It’s been morbid fun watching Frank McCourt press to meet the Dodgers payroll, thereby holding off a takeover from Major League Baseball. Last month we saw him mortgage his future a little bit. The expectation this month was that he’d be sunk, given that Manny Ramirez is owed a big chunk of money in deferred compensation. Certainly MLB would have to step in on June 15th, right?
Well, no, not if Bob Nightengale’s report is accurate. He says that other MLB owners are being told that McCourt has the money to meet the mid-month payroll.
It’s unclear where this money is coming from, what with attendance way down at Dodger Stadium and McCourt still leveraged to the gills. My guess: he got Kelly, Ozone, Turbo and a young Ice-T to put on a big performance that will simultaneously help the Dodgers make payroll, and save the neighborhood rec center.
UPDATE: Bill Shaikin says that Frank McCourt is playing coy about it and won’t say if he has the funds to meet June 15th payroll. Maybe he wants it to be a surprise at the big jam at the end of the movie. Er, I mean, when payroll comes due.
Tim Tebow isn’t letting go of his major league dreams just yet. The former NFL quarterback is slated to appear with the Mets during spring training this year, extending what initially looked like an ill-fated career choice for at least one more season. Per the club’s official announcement on Friday, he’ll join a group of spring training invitees that includes top-30 prospects like Peter Alonso, P.J. Conlon, Patrick Mazeika and David Thompson.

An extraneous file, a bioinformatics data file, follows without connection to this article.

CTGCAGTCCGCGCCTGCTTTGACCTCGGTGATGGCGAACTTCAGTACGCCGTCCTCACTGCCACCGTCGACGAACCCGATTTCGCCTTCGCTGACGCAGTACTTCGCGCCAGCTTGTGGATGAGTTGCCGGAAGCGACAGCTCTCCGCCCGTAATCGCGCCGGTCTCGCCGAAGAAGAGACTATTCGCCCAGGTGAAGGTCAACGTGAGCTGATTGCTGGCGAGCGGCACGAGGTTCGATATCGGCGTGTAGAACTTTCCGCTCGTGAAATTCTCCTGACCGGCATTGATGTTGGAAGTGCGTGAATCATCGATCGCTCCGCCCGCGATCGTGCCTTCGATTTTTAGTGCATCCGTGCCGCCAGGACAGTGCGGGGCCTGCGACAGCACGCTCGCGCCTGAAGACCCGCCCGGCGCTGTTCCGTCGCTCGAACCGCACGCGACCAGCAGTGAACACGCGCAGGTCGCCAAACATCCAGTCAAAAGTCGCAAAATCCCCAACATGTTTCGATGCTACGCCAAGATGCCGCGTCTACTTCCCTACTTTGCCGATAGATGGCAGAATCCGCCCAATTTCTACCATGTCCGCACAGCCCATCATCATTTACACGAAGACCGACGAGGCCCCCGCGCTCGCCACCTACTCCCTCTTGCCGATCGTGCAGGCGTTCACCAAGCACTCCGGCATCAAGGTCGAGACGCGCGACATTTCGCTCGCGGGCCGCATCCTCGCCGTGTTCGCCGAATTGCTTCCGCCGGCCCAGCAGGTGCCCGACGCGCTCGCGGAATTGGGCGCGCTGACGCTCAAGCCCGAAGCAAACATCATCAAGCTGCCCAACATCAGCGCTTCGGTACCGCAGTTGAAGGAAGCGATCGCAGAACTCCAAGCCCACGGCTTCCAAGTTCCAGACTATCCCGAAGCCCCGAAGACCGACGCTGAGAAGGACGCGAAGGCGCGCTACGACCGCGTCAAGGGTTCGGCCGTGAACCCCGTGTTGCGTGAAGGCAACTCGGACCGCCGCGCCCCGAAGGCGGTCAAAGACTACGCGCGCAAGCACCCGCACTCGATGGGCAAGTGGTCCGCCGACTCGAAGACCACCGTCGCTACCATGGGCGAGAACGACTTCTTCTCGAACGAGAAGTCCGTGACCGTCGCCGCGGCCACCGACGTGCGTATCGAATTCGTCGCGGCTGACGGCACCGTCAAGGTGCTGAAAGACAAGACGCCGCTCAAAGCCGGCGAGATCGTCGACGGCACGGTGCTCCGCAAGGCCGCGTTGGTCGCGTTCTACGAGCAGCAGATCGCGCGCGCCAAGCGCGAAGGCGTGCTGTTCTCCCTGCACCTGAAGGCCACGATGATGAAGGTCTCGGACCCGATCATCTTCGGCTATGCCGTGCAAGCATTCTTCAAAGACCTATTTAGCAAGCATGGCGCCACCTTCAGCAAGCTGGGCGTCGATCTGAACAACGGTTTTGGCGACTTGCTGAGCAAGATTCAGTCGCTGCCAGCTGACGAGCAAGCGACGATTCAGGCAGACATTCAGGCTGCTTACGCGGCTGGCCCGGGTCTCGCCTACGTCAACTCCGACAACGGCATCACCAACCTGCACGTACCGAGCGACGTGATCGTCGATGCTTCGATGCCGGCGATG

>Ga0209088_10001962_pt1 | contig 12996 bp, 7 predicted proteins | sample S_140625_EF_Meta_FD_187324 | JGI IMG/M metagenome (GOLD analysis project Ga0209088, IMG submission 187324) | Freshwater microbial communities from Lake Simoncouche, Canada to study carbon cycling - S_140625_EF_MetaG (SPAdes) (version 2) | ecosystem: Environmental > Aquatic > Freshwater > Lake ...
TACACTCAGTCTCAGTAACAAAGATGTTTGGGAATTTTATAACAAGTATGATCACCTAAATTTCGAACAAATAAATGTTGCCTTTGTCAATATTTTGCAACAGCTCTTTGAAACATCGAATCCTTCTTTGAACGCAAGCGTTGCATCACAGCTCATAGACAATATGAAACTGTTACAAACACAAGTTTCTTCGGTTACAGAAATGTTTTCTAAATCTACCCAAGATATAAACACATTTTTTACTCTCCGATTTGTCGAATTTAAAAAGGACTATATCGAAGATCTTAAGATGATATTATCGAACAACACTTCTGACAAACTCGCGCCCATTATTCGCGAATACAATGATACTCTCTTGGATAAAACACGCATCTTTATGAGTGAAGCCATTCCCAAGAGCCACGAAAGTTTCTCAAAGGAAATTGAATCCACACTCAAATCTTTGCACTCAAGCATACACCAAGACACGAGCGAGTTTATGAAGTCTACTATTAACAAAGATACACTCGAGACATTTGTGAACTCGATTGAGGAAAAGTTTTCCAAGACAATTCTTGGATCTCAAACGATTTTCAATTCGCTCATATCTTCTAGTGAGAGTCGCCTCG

Tebow, 30, hasn’t taken to professional baseball as gracefully as expected. He batted a cumulative .226/.309/.347 with eight home runs and a .656 OPS in 486 plate appearances for Single-A Columbia and High-A St. Lucie in 2017. While that wasn’t enough to compel the Mets to give the aging outfielder a big league tryout, there’s no denying that Tebow brought substantial benefit to their minor league affiliates — in the form of increased attendance figures and ticket sales, that is.
Even after the Mets were booted from the NL East race last September, they resisted the idea of promoting Tebow for a late-season attendance boost of their own. That’s not to say they’re planning on taking the same approach in 2018; Tebow will undoubtedly get his cup of coffee in the majors at some point, but for now, a Grapefruit League tryout is likely as close as he’ll ever get to playing with the team’s big league roster on an everyday basis.